Fresh calls for Arundel chord so trains can run direct from Worthing to Horsham

LG 160115 Arundel Railway Station and the railway line - calls for an Arundel Chord (new railway link for London) made by councillors
LG 160115 Arundel Railway Station and the railway line - calls for an Arundel Chord (new railway link for London) made by councillors

Fresh calls for a new rail link near Arundel to enable trains to run direct between Worthing and Horsham have been made by councillors.

Passengers currently have to change at either Barnham or Ford.

But a project called the Arundel chord, which would create a new piece of track enabling trains to turn east near the town, has often been mooted as a way of eliminating this.

Paul Dendle (Con, Arundel and Walberton) said: “It’s something that’s economically important for the whole district and it would give resilience to the planning of the Brighton route because it would give an alternative route.”

He raised the issue at an Arun District Council meeting on Wednesday (July 17).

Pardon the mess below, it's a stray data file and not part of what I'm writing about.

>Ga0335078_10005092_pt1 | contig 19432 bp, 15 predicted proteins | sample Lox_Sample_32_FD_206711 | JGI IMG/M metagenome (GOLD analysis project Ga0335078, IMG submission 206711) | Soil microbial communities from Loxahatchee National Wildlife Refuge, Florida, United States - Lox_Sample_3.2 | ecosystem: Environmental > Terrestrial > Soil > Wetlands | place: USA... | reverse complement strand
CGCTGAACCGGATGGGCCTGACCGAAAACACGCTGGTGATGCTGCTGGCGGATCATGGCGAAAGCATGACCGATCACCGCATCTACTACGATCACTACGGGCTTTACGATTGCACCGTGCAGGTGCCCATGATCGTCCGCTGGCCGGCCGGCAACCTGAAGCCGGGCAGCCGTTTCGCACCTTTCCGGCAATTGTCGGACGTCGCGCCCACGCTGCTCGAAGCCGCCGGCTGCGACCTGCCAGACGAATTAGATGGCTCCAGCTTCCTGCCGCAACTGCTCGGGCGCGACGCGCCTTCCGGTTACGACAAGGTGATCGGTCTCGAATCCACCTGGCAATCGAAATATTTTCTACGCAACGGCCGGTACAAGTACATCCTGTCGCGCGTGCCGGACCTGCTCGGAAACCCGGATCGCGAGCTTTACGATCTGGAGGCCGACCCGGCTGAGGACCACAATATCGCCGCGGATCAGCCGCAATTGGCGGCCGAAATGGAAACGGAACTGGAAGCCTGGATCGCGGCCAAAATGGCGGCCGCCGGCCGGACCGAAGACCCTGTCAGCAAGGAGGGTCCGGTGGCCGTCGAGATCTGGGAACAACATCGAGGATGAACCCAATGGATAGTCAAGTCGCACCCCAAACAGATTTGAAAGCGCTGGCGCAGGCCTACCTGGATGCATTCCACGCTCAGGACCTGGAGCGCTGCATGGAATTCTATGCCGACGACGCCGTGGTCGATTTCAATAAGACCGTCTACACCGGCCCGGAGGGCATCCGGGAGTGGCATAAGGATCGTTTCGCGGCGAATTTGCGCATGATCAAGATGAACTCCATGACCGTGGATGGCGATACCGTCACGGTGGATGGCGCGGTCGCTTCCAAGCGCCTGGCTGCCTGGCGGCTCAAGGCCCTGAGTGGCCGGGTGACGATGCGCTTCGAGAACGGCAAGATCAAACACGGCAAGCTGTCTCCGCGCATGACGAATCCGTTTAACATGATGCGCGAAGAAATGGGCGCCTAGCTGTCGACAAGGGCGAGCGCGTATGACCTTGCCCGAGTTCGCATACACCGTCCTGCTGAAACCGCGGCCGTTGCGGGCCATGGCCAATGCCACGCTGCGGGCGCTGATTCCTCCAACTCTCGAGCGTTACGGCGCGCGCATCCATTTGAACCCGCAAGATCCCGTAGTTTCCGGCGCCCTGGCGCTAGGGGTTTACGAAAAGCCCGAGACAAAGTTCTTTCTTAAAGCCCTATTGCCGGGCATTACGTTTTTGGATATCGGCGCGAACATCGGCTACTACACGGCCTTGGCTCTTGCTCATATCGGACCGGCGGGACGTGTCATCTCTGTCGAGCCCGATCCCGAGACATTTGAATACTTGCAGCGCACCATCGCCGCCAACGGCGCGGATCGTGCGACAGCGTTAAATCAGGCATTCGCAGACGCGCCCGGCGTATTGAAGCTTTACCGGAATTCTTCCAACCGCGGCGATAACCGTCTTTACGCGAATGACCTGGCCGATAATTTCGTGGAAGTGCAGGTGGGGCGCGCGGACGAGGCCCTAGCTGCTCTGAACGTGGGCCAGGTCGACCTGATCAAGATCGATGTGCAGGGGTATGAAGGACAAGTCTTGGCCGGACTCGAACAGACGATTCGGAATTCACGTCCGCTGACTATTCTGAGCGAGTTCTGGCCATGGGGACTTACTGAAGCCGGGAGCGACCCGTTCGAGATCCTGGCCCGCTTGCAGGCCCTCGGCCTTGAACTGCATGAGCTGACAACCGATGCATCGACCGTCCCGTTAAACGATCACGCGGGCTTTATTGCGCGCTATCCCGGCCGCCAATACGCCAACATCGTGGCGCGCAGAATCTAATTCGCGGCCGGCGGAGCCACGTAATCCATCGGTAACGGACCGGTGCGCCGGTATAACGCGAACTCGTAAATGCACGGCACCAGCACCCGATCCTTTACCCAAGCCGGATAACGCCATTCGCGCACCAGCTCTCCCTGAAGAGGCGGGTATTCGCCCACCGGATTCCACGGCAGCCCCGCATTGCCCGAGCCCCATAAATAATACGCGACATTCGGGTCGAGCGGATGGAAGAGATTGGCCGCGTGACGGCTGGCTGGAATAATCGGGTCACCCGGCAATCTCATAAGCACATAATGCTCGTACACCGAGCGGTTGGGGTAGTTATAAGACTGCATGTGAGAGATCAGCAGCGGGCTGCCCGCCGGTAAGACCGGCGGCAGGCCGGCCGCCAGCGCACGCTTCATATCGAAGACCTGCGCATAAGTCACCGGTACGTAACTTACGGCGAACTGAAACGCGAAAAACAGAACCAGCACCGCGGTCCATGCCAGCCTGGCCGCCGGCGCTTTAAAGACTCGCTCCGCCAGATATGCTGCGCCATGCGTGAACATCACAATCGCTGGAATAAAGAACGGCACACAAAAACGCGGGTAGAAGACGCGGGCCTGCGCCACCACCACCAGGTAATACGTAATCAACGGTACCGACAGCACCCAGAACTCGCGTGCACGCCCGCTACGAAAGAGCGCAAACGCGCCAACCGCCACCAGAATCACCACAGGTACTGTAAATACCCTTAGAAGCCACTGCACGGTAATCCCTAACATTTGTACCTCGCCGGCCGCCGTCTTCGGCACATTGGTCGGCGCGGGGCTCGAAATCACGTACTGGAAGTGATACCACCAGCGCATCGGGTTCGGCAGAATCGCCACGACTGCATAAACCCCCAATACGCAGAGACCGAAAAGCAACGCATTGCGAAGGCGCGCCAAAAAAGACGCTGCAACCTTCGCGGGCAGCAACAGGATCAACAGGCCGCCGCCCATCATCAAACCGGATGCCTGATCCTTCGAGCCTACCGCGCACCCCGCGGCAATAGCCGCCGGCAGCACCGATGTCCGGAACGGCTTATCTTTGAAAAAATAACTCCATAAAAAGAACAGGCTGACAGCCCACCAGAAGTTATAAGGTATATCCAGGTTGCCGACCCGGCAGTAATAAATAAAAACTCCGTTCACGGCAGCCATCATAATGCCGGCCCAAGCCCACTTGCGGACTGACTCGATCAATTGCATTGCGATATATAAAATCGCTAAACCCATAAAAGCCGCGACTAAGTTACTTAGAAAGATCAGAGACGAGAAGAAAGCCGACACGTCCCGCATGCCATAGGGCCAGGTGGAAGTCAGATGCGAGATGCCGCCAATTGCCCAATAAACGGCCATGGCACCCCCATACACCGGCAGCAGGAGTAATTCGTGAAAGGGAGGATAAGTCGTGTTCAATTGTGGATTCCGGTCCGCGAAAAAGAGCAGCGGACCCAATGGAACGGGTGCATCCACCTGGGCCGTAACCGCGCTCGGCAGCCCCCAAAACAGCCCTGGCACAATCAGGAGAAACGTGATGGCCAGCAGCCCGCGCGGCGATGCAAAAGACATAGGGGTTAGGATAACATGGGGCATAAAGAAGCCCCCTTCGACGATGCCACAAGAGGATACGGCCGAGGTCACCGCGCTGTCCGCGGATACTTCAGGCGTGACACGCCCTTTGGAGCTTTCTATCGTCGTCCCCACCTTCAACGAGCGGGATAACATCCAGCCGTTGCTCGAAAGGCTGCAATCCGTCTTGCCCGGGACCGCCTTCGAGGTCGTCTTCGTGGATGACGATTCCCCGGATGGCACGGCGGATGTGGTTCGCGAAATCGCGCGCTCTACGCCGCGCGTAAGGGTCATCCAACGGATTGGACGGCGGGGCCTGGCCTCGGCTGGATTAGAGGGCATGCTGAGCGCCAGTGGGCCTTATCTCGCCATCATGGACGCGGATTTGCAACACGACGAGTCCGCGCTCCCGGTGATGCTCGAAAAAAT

James Walsh (LDem, Beach), leader of the council, said he had been in favour of the chord for years, but the main obstacle was not really the land or even the cost, but congestion further up the line near East Croydon at the Windmill junction.

He promised to lobby Network Rail over the project.

Ricky Bower (Con, East Preston) described how it was far quicker to travel from Brighton to Horsham via Three Bridges rather than using the Arun Valley line, but the chord would be positive for places along the coast such as Worthing and Shoreham. He added: “I very much support this.”

Isabel Thurston (Green, Barnham) also described support for the proposal as if they wanted to reduce climate change they needed to have an efficient public transport system.

After the meeting, Nick Herbert, Arundel and South Downs MP, said: “I persuaded Network Rail to look again at the case for the Arundel Chord in 2015, but their route study concluded that it would offer low value for money.

“I believe that the entire rail network in the south needs a fundamental upgrade to modernise and meet rising demand, and the chord should be looked at again in that context.”